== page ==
$5 000 USD
DESCRIPTION OF EVENTS
"The world’s most popular crypto wallet. Over 80 million wallets created to buy, sell, and earn crypto." "As they say, not your keys, not your crypto. Blockchain.com Private Key Wallets are the most widely-used wallets for self-custody of your crypto. We make it easy for people who are ready to control their private keys to hold them with a Secret Private Key Recovery Phrase." "When it comes to ensuring that your crypto is secure, we think about every last detail so you don’t have to."
"The popular Blockchain website primarily offers market data and serves as the main block chain explorer for the bitcoin currency. However, users can also create web-based wallets to send and receive bitcoins."
"Another bug has been discovered in a bitcoin wallet, leading to the theft of around 50 bitcoins." "[B]itcoins are reportedly being stolen from compromised addresses. Over 55 bitcoins are said to have been sent to this address from compromised addresses."
"This problem will affect any Android-based bitcoin wallet user who has used a bitcoin address more than once. It means that a person could recover that user’s private signature by analyzing the transaction in the block chain, enabling them to spend bitcoins from that address."
This flaw affects "the generation of private keys for bitcoin addresses. The repetition of random numbers enabled attackers to determine the private keys of users' wallets, which in turn enabled them to take ownership of the bitcoin addresses associated with those keys."
"Multiple Android clients were affected by that flaw (including Blockchain.info's client, for which it issued a patch)."
"The solution is to generate a new bitcoin address using a repaired version of the random number generator, and then to send all your money in your wallet back to yourself, according to Bitcoin.org. However, this relies on getting an updated version of your Android wallet if you're still going to use an Android-based app."
"Blockchain.info has released an update, according to Hearn, which allows users to manually rotate keys. Another update in the next few days will automatically send all coins controlled by previous keys to the new one."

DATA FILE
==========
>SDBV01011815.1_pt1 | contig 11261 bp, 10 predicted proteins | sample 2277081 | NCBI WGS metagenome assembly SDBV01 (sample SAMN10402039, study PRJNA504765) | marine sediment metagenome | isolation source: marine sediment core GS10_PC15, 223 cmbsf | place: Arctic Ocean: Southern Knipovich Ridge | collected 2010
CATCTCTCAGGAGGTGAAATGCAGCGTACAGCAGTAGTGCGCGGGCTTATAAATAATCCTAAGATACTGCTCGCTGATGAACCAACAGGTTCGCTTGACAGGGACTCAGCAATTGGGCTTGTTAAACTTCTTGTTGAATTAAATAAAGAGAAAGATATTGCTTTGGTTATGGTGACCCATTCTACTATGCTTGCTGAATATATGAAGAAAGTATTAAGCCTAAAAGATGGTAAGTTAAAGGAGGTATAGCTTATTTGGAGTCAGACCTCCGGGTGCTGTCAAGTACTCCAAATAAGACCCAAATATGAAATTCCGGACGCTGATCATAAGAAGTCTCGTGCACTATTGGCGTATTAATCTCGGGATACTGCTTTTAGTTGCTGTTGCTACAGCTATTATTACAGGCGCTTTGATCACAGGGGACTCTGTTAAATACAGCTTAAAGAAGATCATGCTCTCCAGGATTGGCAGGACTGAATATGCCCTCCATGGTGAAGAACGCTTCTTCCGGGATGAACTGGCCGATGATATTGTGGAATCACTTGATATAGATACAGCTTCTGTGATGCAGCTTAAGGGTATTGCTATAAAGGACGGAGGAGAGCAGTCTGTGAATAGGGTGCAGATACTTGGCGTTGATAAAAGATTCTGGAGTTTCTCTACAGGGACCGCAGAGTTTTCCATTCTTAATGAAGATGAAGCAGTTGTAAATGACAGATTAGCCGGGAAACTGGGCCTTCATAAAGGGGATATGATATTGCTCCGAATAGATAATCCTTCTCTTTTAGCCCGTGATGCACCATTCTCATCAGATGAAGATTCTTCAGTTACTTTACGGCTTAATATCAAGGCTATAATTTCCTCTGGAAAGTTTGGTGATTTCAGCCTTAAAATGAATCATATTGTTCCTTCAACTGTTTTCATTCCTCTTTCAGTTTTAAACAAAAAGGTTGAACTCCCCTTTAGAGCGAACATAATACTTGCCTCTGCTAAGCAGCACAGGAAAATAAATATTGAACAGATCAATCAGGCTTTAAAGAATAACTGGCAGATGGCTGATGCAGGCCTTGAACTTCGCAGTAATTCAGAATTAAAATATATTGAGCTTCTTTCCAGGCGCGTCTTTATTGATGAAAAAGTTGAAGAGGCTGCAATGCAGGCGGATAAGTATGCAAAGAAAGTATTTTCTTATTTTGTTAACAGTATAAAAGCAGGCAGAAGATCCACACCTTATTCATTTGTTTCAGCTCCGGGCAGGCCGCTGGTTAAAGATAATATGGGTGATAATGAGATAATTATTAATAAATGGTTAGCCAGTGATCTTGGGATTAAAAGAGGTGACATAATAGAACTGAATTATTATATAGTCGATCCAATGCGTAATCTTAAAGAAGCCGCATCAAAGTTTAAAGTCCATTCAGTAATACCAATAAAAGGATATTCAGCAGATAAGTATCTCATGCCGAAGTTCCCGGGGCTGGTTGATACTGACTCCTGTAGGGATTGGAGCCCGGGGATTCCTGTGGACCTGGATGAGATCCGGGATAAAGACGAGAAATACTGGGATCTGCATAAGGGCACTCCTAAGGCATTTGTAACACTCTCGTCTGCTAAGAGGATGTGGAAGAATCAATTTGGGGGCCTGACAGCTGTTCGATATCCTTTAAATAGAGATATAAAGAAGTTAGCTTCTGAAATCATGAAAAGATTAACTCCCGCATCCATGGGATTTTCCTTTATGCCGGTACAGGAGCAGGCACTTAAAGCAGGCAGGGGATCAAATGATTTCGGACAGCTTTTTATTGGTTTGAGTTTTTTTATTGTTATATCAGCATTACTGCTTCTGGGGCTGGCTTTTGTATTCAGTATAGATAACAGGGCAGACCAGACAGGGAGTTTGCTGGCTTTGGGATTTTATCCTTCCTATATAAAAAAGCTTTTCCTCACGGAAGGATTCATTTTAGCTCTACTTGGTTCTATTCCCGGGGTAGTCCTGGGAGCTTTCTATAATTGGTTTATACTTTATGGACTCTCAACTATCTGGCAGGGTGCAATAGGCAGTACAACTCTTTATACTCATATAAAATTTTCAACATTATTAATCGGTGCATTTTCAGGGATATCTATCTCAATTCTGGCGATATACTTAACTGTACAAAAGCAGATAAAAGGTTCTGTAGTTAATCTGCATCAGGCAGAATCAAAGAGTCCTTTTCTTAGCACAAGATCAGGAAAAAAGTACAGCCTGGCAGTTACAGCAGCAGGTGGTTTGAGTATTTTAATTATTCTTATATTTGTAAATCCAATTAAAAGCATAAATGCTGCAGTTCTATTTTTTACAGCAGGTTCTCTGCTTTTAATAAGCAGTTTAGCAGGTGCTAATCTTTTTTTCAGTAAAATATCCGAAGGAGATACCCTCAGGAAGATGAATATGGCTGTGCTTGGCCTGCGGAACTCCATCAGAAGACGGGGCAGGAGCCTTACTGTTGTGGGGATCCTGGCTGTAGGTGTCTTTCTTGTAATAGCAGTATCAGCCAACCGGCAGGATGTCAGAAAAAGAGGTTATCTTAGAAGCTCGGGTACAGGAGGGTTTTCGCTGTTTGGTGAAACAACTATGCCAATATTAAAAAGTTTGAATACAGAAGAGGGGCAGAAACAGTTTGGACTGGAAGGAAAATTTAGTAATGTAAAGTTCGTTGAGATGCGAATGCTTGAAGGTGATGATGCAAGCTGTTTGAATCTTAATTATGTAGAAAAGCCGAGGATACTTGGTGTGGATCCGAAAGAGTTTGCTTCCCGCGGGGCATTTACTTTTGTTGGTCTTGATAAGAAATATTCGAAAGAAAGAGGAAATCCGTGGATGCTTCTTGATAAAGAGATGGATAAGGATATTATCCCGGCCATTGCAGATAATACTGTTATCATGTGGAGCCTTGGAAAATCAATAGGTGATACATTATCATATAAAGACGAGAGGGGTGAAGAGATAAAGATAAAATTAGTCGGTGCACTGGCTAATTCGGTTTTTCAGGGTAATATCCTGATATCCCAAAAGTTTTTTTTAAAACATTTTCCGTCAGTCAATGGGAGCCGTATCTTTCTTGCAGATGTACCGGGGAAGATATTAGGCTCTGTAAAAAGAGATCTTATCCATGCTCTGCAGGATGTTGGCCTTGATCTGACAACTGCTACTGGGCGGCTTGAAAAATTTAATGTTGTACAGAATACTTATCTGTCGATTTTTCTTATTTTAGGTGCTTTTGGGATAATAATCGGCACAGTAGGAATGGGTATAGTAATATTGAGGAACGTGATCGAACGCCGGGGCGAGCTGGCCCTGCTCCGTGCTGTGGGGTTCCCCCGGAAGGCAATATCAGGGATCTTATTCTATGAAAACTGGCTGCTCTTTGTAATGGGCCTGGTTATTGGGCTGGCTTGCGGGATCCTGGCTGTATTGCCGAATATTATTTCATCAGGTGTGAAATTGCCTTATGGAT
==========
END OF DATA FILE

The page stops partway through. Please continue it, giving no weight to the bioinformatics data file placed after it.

"Patches have now been deployed, Please ensure you upgrade to the latest version of your Blockchain.info client."
"When asked about the identity of the attacker(s), Reeves confirmed that the attacker is an individual and that all stolen funds have been sent to [one bitcoin address]." "Significantly, funds transferred to that account also include funds taken from Android users earlier this month, suggesting that the same person could be behind the theft of bitcoins using both bugs."
"A list of the addresses affected by the random number generator bugs on both Blockchain and Android were published on the Bitcoin forum, and has also been updated with new finds."
"[T]he company is now offering refunds to users who lost bitcoins due to the flaw."
For those looking to recover lost funds, Reeves told us: "If someone thinks they have had funds stolen, if it is due to this bug it is very likely the coins will have been sent to the above address. If in doubt they can contact firstname.lastname@example.org and I will investigate further. Only a couple of BTC have been refunded so far."
Reeves hinted at a glimmer of hope for lost funds: "It depends on [the attacker's] intentions, but there is still a possibility they might return the funds." But the prevailing message is: don't bank on it.
The Blockchain.info web wallet had an issue where private keys generated on the Android platform were not being generated with proper randomization, allowing a thief to steal user funds. Between this and another attack affecting key generation on the Android platform, a total of over 59 bitcoins were taken from wallet users. It appears that this exploit only affected 3.5 BTC in two transactions. Blockchain.info provided refunds to affected users.
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